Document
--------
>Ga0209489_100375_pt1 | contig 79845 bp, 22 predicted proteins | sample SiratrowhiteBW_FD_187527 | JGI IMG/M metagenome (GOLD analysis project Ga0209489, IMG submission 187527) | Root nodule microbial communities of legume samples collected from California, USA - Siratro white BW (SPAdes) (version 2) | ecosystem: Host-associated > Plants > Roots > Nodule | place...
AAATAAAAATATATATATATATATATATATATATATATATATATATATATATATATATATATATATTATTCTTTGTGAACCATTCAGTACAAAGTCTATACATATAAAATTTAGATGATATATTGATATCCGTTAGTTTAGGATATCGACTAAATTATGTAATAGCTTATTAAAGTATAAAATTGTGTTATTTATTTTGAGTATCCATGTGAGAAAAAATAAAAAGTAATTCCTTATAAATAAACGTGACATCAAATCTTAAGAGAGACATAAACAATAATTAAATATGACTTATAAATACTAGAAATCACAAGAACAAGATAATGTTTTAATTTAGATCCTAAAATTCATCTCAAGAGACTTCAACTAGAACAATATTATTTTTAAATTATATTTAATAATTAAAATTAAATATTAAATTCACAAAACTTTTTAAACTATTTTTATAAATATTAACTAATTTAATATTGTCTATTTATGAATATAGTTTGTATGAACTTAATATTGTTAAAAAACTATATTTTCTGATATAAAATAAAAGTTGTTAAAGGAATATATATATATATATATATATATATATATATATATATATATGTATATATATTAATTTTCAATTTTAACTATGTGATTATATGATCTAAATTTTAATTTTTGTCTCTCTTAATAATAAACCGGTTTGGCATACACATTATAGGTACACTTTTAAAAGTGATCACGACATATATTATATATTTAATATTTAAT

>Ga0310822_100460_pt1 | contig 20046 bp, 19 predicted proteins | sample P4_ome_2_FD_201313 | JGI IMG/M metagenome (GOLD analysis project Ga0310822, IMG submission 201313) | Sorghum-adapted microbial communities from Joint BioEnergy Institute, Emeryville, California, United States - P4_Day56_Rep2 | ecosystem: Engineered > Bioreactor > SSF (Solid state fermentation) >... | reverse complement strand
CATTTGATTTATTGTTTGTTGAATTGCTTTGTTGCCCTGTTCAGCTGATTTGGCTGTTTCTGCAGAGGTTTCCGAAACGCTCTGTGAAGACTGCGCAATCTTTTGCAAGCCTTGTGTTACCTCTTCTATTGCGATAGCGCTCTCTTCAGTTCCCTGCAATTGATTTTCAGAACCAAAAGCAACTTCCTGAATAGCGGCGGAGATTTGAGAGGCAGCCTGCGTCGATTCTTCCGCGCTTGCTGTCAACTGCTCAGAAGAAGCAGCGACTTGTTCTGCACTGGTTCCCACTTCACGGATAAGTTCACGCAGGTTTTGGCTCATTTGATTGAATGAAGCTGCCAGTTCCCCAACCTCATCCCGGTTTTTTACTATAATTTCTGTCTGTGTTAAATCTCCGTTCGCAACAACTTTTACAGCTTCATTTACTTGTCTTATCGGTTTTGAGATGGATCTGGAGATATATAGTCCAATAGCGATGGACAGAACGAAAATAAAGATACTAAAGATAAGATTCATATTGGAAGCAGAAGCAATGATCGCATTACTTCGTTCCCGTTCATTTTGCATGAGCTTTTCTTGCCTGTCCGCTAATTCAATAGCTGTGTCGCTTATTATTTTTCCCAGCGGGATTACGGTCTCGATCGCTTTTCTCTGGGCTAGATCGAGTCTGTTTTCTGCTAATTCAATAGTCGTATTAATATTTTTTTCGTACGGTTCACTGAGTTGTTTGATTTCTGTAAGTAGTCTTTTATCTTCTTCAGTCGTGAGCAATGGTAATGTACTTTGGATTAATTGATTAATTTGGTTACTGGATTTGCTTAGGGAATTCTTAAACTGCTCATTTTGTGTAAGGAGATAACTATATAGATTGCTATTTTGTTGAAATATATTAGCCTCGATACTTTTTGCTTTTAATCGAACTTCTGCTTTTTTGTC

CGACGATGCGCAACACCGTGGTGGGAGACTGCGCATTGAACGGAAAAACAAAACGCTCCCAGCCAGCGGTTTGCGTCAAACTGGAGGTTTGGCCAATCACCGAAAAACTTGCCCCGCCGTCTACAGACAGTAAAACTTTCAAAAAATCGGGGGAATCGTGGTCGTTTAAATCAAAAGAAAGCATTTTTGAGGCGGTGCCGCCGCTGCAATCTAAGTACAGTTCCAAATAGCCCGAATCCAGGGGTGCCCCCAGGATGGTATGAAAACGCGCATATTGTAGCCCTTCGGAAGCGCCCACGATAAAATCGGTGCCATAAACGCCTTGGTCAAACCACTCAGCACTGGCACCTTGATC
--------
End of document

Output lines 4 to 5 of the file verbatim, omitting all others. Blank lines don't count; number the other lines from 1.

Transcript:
CATTTGATTTATTGTTTGTTGAATTGCTTTGTTGCCCTGTTCAGCTGATTTGGCTGTTTCTGCAGAGGTTTCCGAAACGCTCTGTGAAGACTGCGCAATCTTTTGCAAGCCTTGTGTTACCTCTTCTATTGCGATAGCGCTCTCTTCAGTTCCCTGCAATTGATTTTCAGAACCAAAAGCAACTTCCTGAATAGCGGCGGAGATTTGAGAGGCAGCCTGCGTCGATTCTTCCGCGCTTGCTGTCAACTGCTCAGAAGAAGCAGCGACTTGTTCTGCACTGGTTCCCACTTCACGGATAAGTTCACGCAGGTTTTGGCTCATTTGATTGAATGAAGCTGCCAGTTCCCCAACCTCATCCCGGTTTTTTACTATAATTTCTGTCTGTGTTAAATCTCCGTTCGCAACAACTTTTACAGCTTCATTTACTTGTCTTATCGGTTTTGAGATGGATCTGGAGATATATAGTCCAATAGCGATGGACAGAACGAAAATAAAGATACTAAAGATAAGATTCATATTGGAAGCAGAAGCAATGATCGCATTACTTCGTTCCCGTTCATTTTGCATGAGCTTTTCTTGCCTGTCCGCTAATTCAATAGCTGTGTCGCTTATTATTTTTCCCAGCGGGATTACGGTCTCGATCGCTTTTCTCTGGGCTAGATCGAGTCTGTTTTCTGCTAATTCAATAGTCGTATTAATATTTTTTTCGTACGGTTCACTGAGTTGTTTGATTTCTGTAAGTAGTCTTTTATCTTCTTCAGTCGTGAGCAATGGTAATGTACTTTGGATTAATTGATTAATTTGGTTACTGGATTTGCTTAGGGAATTCTTAAACTGCTCATTTTGTGTAAGGAGATAACTATATAGATTGCTATTTTGTTGAAATATATTAGCCTCGATACTTTTTGCTTTTAATCGAACTTCTGCTTTTTTGTC

CGACGATGCGCAACACCGTGGTGGGAGACTGCGCATTGAACGGAAAAACAAAACGCTCCCAGCCAGCGGTTTGCGTCAAACTGGAGGTTTGGCCAATCACCGAAAAACTTGCCCCGCCGTCTACAGACAGTAAAACTTTCAAAAAATCGGGGGAATCGTGGTCGTTTAAATCAAAAGAAAGCATTTTTGAGGCGGTGCCGCCGCTGCAATCTAAGTACAGTTCCAAATAGCCCGAATCCAGGGGTGCCCCCAGGATGGTATGAAAACGCGCATATTGTAGCCCTTCGGAAGCGCCCACGATAAAATCGGTGCCATAAACGCCTTGGTCAAACCACTCAGCACTGGCACCTTGATC